We all enjoy being asked for our opinion. On Facebook, for example, there are the occasional polls where you can click on a radio button to register your vote for or against some current social fad, or you can amuse yourself with one of the endless quizzes that promise to help you identify everything from your selfie style to what kind of Mexican food you are. Sometimes I even take the bait and have a good laugh at myself. But then there are the pesky, persistent, and usually annoying surveys that want you to rate—usually on a scale of 1-5—your recent dining experience, or that can of hairspray you just bought and have barely had time to put away let alone use, or whether your bank teller was nice to you when you made your last withdrawal.
Ratings, ratings, ratings! Books fare no better than hairspray or bank tellers, do they? Please tell me what it means to give your last book read 4 stars as opposed to 5 stars? I struggle to be objective and fair, but really it’s an entirely subjective system. Out of frustration I’ve decided to try my own hand at creating a way to rate the books I am reading that is more useful and relatable to someone who asks for my opinion (or in this case those who read my blog). Here is my first draft followed by a few examples. I think it’s working:
☆ I started to read this but didn’t make it through the first two chapters
☆☆ I made it through the first few chapters or so but lost interest before the halfway point.
☆☆☆ I finished it or almost finished, but the book was lacking in language, plot, character or depth.
☆☆☆☆ I finished the book; it was entertaining, even well-written, just not compelling for me.
☆☆☆☆☆ I found it a sophisticated and compelling read on multiple levels—language, plot, character, etc.
Now, using my newly created rating system, here is how the last batch of books on my summer Bucket List stack up (uh-oh, sorry about that bad pun).
- The Last Days of Night, Graham Moore. Historical fiction. Tells the story of the late 19th century ‘current wars’ between Edison and Westinghouse for control of the “lightbulb” market. I admit this one sentence synopsis is a bit of oversimplification on my part. I like legal thrillers so though it was missing the thrills it made up for the deficit with good writing, good plotting, and larger than life characters determined to one up their opponents. If you think Edison was a nice guy from Menlo Park, think again! ☆☆☆☆
- Still Life and A Fatal Grace, Louise Penny. Detective fiction. Penny’s first and second Inspector Gamache novels. Set in “cozy” Three Pines, Gamache and his team eat their way through two puzzling murders in this idyllic Canadian village. Five stars for making my mouth water with each meal our protagonists have at Olivier’s Bistro and for a regular cast of empathetic and charming characters. Three stars for the plot in Grace, which shares (I feel) too many elements with another mystery by Elizabeth George. Let’s average them out at ☆☆☆☆.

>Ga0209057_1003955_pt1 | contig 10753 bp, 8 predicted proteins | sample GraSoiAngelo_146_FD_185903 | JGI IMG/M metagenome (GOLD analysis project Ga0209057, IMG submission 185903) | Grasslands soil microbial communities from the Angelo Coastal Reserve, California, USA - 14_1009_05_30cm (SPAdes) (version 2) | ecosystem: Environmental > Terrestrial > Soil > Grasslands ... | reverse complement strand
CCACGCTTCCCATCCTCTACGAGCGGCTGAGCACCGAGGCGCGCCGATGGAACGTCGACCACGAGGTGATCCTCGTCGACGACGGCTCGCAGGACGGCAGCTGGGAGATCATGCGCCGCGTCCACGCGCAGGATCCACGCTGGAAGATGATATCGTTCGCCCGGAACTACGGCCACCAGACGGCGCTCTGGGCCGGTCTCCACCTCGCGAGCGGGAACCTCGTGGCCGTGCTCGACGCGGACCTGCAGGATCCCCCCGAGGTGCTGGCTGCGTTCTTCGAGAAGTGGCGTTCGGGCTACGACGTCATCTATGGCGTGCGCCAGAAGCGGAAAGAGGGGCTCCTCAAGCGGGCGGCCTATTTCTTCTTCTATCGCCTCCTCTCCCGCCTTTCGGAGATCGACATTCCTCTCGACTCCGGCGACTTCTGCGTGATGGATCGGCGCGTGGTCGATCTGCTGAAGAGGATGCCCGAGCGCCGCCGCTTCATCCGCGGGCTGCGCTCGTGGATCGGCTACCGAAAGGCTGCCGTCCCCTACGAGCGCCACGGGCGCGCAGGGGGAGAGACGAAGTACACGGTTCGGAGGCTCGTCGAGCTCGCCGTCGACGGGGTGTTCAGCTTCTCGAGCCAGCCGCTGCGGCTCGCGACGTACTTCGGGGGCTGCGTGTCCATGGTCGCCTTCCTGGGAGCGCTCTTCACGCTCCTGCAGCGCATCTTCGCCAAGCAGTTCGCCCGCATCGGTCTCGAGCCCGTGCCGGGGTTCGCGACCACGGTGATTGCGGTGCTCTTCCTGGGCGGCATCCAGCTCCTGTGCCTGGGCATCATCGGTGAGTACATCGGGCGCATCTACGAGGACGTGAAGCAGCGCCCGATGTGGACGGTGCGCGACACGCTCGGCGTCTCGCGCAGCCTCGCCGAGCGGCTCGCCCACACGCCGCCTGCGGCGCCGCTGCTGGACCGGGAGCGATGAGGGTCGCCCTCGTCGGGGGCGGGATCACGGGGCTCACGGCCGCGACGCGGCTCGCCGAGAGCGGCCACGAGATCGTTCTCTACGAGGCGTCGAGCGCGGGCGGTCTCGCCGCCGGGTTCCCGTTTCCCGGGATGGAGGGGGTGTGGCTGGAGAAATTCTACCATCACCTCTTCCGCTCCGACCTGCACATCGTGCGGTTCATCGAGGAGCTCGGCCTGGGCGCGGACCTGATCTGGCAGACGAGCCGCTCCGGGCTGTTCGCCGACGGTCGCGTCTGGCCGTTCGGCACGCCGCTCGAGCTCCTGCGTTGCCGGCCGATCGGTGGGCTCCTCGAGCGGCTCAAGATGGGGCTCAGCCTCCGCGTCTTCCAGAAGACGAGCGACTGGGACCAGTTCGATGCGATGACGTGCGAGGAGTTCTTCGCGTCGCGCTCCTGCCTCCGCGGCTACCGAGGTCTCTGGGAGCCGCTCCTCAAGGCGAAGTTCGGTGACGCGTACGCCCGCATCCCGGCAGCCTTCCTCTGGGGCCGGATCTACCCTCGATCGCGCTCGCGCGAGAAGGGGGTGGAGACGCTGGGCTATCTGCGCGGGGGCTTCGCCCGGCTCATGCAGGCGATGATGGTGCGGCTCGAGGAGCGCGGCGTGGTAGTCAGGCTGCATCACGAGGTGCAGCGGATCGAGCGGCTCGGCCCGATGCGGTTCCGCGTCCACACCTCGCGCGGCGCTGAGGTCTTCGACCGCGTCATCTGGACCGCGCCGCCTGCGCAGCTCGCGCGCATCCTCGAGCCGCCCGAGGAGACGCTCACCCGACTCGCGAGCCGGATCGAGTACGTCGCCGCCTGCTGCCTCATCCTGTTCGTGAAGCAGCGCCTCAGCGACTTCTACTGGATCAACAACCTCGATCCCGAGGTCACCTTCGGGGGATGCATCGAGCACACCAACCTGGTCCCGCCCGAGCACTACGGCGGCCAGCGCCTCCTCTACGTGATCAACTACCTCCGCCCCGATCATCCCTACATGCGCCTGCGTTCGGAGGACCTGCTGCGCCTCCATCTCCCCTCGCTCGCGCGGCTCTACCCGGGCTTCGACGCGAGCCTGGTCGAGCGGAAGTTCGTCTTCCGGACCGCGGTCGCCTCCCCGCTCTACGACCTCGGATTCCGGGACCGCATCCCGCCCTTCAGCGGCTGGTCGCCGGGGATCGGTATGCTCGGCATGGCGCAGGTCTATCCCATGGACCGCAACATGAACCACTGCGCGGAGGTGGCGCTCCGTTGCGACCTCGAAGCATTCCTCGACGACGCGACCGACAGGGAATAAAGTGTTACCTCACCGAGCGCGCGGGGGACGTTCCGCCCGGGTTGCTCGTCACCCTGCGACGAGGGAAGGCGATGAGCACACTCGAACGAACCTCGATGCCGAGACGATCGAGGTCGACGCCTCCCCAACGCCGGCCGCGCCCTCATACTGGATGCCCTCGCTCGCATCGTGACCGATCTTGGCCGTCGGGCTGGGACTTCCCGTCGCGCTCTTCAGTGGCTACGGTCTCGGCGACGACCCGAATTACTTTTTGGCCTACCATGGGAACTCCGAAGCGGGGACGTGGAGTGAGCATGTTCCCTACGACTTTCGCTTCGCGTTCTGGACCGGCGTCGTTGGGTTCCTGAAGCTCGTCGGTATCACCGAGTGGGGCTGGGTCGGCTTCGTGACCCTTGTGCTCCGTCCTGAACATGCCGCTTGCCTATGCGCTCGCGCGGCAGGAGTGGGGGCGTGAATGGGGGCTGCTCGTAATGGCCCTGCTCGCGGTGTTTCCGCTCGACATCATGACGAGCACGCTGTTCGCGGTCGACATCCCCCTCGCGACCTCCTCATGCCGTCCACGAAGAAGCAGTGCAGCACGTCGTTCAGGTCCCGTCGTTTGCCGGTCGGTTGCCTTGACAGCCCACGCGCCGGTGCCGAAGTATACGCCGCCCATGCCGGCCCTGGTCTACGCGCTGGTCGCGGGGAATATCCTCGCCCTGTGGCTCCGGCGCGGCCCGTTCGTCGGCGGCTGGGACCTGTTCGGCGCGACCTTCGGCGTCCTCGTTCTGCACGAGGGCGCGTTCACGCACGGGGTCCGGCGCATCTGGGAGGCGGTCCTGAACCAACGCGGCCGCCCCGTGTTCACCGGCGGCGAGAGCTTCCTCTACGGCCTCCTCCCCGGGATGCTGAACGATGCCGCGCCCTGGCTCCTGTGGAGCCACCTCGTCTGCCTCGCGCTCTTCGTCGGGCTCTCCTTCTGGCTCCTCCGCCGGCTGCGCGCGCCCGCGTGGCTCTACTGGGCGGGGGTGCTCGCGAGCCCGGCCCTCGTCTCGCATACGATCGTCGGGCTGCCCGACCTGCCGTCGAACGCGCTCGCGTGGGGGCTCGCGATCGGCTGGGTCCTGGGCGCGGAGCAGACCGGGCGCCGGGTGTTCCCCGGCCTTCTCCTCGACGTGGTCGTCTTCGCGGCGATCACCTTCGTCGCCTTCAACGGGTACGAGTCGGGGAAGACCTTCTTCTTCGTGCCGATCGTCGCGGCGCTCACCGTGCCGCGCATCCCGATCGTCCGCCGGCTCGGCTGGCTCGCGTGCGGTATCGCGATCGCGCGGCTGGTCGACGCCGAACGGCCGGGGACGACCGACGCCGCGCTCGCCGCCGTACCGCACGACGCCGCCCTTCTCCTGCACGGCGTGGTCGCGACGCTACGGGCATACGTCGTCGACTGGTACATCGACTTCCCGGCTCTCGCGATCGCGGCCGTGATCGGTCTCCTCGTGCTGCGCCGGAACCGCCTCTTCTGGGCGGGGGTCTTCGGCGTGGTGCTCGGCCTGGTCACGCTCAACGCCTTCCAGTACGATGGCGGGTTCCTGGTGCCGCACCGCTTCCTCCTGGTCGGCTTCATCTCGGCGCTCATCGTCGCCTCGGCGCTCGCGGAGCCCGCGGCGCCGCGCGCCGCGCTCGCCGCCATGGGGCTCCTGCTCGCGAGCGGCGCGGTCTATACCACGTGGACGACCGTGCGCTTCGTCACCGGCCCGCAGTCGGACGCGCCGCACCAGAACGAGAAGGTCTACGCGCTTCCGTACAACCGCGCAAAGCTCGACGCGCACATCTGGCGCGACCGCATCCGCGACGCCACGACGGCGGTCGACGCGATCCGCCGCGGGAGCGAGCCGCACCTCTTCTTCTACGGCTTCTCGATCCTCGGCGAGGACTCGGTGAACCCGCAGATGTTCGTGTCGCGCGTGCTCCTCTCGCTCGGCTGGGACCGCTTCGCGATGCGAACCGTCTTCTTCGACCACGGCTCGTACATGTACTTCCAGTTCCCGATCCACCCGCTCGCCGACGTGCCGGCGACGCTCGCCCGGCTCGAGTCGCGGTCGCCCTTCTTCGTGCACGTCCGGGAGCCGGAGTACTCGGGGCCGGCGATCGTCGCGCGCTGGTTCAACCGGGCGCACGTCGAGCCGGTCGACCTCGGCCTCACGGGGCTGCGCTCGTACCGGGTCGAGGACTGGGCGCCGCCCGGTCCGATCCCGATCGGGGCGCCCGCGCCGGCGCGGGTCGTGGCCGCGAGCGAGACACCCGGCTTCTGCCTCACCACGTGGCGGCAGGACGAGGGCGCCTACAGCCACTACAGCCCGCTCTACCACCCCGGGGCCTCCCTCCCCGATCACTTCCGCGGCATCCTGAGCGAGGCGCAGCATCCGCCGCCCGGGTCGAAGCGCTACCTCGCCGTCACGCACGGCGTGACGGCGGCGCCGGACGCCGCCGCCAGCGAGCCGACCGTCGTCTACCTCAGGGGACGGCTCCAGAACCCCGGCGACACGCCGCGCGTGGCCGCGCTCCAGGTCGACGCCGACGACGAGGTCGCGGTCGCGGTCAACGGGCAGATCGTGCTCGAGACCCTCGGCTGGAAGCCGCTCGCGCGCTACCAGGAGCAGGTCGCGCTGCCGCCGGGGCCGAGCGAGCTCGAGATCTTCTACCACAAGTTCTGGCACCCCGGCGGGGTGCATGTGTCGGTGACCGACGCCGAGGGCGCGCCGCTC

- The Translation of Love, Lynne Kutsukake. A novel. An oddly benign coming-of-age story given its setting in post-WWII occupied Japan and the “mystery” surrounding a young woman who leaves home to earn extra money by entertaining lonely GI’s in a seedy nightclub. Kutsukake’s novel could pass for young adult fiction given its superficial treatment of what were excruciatingly difficult times for many Japanese citizens after the war. The book meanders, has too many loose ends, is written at about a middle school level, and lacks depth given the subject matter available. However, Kutsukake’s intimate knowledge of her protagonists’ life situations and the fascinating snippets of Japanese language and culture she peppers her story with redeemed the novel from my 2-star rating. ☆☆☆
- A Great Deliverance, Elizabeth George. Mystery fiction. George’s first Inspector Lynley novel. This is a compelling page-turner; tightly written and plotted, its detecting duo—a properly titled (eighth Earl of Asherton) Scotland Yard Inspector, Thomas Lynley, and an irascible Detective Sargent Barbara Havers—are engaging and relatable characters with a long series life ahead of them. This is no cozy mystery, however; the denouement will remind you what it means to loathe and abhor. Enough said. If you enjoy a well-crafted contemporary British mystery as much as I do, you will probably agree with my five-star rating. Sadly, not all of George’s later novels are as well edited or compelling. This one, however, nails it. ☆☆☆☆☆
Now it’s your turn to rate the rater. What criteria do you use to determine how many stars a book is worth in Goodreads or at your local reading group? Would mine work for you?